On the issue of arms control, Jamestown’s Pavel Felgenhauer writes that
Washington seems to have chosen a potentially self-defeating “Cold War style” policy in order to reset its relations with Moscow. A high-level international diplomatic effort to prevent a possible renewal of conflict in Georgia in the coming months might be more appropriate – addressing a present real threat.
On the other hand, Georgia’s President Saakashvili, speaking today, appears almost sanguine:
So we have very firm support from the U.S. administration. You know that the U.S. general [James Cartwright, vice chairman of the Joint Chiefs of Staff] visited Georgia two days ago and that we are moving to a new stage of strategic partnership, which means completely new level of [cooperation] and in fact [means] launch of creation of new Georgian army.”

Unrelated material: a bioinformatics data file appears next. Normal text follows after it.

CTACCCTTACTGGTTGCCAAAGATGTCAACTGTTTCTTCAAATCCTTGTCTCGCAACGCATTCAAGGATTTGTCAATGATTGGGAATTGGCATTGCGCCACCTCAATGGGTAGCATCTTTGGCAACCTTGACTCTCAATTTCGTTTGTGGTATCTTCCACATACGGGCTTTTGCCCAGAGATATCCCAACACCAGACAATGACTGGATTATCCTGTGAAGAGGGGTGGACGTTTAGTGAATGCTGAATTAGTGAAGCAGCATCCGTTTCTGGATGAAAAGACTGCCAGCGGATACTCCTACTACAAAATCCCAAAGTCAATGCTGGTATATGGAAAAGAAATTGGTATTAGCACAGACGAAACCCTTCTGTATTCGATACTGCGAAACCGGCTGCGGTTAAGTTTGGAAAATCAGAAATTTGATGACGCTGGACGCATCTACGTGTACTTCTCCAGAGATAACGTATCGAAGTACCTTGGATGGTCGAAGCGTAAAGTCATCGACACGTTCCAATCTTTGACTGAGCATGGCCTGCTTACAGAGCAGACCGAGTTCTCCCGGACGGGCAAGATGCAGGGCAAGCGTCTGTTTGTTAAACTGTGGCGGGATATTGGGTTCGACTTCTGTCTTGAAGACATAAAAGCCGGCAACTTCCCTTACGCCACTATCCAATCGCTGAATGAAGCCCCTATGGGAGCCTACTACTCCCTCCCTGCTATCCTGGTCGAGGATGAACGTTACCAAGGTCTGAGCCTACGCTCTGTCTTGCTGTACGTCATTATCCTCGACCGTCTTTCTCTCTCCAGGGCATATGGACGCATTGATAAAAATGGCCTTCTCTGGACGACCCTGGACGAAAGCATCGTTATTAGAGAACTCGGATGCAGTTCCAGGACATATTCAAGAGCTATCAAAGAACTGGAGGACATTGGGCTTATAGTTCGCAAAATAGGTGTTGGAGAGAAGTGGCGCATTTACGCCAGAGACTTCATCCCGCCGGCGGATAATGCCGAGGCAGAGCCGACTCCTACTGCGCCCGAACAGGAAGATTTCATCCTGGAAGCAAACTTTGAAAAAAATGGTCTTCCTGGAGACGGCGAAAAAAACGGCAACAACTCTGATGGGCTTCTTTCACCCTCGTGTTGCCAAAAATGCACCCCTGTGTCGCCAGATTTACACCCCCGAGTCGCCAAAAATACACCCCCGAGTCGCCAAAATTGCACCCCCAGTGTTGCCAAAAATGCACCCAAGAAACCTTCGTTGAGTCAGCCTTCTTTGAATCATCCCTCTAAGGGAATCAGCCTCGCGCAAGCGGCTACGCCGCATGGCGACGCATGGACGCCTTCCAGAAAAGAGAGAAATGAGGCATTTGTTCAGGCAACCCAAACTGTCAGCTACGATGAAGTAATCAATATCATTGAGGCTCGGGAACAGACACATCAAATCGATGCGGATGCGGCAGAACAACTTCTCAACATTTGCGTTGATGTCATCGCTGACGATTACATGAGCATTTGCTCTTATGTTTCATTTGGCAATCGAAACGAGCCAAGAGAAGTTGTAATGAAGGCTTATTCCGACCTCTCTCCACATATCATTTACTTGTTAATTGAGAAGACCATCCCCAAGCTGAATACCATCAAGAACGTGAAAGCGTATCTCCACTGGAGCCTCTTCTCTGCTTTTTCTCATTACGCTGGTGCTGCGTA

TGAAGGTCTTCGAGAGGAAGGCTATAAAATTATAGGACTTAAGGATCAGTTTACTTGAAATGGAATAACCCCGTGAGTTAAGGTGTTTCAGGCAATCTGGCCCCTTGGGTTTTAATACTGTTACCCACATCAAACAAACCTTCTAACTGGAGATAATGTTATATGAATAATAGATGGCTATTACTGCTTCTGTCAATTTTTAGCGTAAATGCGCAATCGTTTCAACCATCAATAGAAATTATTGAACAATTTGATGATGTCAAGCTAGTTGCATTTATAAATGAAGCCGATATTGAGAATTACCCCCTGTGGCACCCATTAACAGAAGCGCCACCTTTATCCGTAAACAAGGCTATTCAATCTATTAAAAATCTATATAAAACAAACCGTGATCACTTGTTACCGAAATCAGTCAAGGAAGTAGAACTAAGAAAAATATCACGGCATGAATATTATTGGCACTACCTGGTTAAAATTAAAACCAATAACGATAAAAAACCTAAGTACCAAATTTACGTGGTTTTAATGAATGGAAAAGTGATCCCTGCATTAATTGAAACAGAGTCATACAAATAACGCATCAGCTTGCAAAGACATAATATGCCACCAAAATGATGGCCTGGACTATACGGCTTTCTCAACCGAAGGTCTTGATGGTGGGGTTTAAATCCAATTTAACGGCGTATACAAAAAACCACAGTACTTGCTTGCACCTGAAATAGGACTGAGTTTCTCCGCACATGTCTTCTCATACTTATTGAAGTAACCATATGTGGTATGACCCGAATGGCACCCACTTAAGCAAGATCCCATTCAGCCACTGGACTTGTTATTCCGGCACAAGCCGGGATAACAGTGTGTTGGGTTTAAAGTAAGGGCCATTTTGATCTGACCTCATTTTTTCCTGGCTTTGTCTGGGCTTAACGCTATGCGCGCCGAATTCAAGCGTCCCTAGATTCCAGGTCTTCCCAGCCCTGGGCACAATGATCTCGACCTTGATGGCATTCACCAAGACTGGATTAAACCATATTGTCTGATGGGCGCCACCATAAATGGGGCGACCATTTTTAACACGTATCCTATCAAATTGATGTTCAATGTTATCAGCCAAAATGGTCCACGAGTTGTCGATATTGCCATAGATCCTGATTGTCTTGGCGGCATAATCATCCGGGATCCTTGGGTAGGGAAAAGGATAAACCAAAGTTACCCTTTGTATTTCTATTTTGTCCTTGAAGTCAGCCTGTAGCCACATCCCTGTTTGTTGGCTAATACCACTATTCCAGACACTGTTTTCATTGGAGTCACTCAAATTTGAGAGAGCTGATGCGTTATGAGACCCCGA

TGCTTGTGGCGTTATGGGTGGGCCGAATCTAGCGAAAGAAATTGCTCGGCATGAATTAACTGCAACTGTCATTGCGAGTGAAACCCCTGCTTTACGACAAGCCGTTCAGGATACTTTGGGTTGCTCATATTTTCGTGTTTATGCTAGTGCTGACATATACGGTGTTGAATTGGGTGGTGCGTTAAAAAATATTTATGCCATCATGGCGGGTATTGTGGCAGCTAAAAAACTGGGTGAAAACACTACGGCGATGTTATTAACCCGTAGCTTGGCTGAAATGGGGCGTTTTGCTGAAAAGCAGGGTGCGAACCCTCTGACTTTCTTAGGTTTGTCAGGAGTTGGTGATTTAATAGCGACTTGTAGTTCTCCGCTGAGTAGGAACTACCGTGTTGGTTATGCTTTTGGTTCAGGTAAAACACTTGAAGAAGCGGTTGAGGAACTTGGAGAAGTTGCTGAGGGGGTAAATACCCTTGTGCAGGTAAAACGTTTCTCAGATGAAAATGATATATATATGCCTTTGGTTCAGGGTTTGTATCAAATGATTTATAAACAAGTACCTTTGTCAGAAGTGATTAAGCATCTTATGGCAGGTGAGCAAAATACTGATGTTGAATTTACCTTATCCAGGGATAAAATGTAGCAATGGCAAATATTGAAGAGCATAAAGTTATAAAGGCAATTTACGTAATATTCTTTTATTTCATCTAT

“We have no other alternative,” he continued. “Georgia needs strong allies; Georgia needs further development and Georgia needs to act hand in hand with our friends to rule out problems.”
In this situation, especially after yesterday’s meeting in London [between the Russian and U.S. Presidents], I practically rule out any further Russian military adventures against Georgia. And on the other hand of course, Georgia will not be happy until the de-occupation of Georgia and until the last invader soldier does not leave the territory of Georgia.”